The revamped accommodation recreates the same issue. HHS will now allow Hobby Lobby and other similarly situated businesses to use Form 700 to get a religious exemption, which would have addressed the Supreme Court’s concern – except that they are also allowing non-profits to simply send a letter announcing their refusal based on religious concerns, removing the requirement to sign Form 700. Once again, that leaves HHS in the position of demonstrating that it has not offered for-profit businesses the least-burdensome method for dealing with infringement, by HHS’ own definition.
Why did HHS make this rather obvious mistake? They wanted to moot the pending cases against the contraception mandate involving non-profit religious organizations, including the most embarrassing one of all involving the Little Sisters of the Poor and their hospice in Denver, Colorado.
The Obama administration refuses to grant the order an exemption as a religious organization in part because it services people of all faiths and none at all. The price for that policy of non-discrimination is having HHS demand that they pay for coverage for free birth control for their staff, even though the Catholic Church considers contraception an intrinsic evil.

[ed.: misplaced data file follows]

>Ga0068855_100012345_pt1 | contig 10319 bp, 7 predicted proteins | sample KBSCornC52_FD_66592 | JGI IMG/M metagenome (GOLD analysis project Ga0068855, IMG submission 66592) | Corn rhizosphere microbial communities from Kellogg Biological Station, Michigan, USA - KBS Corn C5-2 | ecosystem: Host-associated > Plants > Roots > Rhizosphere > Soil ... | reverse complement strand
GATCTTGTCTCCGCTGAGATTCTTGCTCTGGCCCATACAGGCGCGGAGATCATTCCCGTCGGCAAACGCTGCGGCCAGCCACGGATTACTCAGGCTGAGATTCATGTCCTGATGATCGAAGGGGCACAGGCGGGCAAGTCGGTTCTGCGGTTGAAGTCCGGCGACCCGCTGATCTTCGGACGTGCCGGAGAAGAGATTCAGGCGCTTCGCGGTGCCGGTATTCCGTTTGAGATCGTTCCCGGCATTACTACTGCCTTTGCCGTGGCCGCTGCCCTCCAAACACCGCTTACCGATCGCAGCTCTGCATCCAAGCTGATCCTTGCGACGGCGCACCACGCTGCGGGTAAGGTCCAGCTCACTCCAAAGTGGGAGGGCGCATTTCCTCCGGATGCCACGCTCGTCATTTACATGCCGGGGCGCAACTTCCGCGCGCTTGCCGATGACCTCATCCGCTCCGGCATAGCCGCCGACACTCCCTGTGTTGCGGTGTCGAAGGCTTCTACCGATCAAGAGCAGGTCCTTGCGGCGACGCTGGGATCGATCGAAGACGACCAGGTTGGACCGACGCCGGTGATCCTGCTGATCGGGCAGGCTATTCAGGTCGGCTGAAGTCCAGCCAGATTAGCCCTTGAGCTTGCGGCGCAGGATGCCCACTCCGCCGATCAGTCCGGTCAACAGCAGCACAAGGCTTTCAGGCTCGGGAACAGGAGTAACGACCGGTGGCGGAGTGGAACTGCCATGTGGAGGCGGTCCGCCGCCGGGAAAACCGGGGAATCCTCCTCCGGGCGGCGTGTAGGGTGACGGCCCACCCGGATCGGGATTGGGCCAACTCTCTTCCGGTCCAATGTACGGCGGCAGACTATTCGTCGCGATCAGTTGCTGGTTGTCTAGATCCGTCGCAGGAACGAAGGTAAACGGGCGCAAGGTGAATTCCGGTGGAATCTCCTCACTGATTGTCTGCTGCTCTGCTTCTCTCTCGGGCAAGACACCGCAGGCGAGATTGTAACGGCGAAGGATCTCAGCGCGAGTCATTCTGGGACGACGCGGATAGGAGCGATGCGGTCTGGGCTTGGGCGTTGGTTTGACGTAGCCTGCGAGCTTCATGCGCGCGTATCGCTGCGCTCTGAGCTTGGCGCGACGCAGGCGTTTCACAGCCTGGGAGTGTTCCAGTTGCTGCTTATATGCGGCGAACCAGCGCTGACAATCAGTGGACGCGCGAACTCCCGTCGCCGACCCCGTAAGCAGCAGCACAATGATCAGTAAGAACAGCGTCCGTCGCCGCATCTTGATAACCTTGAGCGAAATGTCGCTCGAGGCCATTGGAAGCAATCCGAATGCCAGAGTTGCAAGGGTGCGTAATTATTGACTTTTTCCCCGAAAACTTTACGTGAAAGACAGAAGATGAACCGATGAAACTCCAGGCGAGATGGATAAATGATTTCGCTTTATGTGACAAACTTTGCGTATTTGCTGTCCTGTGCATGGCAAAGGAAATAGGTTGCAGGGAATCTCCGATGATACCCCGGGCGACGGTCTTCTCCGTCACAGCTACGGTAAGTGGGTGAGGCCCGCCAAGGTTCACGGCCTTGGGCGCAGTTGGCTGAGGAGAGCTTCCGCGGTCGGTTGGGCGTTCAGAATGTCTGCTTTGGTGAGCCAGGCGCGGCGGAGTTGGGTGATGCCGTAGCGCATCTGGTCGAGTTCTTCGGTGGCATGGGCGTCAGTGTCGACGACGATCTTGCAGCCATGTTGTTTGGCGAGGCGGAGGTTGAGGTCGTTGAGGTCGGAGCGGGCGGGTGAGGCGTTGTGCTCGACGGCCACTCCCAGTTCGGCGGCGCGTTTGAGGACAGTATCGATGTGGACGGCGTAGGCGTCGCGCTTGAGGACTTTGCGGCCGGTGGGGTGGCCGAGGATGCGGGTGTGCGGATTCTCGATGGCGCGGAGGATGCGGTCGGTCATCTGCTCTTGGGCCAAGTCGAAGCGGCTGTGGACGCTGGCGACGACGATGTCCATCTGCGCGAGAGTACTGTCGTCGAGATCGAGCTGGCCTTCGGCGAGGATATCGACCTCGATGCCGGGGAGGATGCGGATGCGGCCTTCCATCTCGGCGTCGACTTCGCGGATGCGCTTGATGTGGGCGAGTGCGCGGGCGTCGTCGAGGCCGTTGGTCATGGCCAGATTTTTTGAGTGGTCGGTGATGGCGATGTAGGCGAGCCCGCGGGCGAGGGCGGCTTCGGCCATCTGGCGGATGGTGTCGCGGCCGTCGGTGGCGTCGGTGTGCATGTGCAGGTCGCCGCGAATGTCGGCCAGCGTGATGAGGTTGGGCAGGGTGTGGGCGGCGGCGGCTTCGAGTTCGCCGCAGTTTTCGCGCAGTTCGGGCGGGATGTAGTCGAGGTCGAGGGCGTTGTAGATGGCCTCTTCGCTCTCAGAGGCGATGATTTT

This week, HHS filed a motion at the 10th Circuit demanding that the nuns submit to the new accommodation announced three weeks ago. Their attorneys pointed out that the Obama administration had already issued indiscriminate waivers to the mandate without the need for a letter and wondered why HHS is working so hard to force nuns to enable their insurance carrier to comply with a mandate that violates their conscience.
“The federal government has many ways to deliver contraceptives,” Becket Fund attorney Adele Keim pointed out. “There’s no reason it should force nuns to do that for them; the First Amendment and Religious Freedom Restoration Act offer two very good reasons why it shouldn’t.”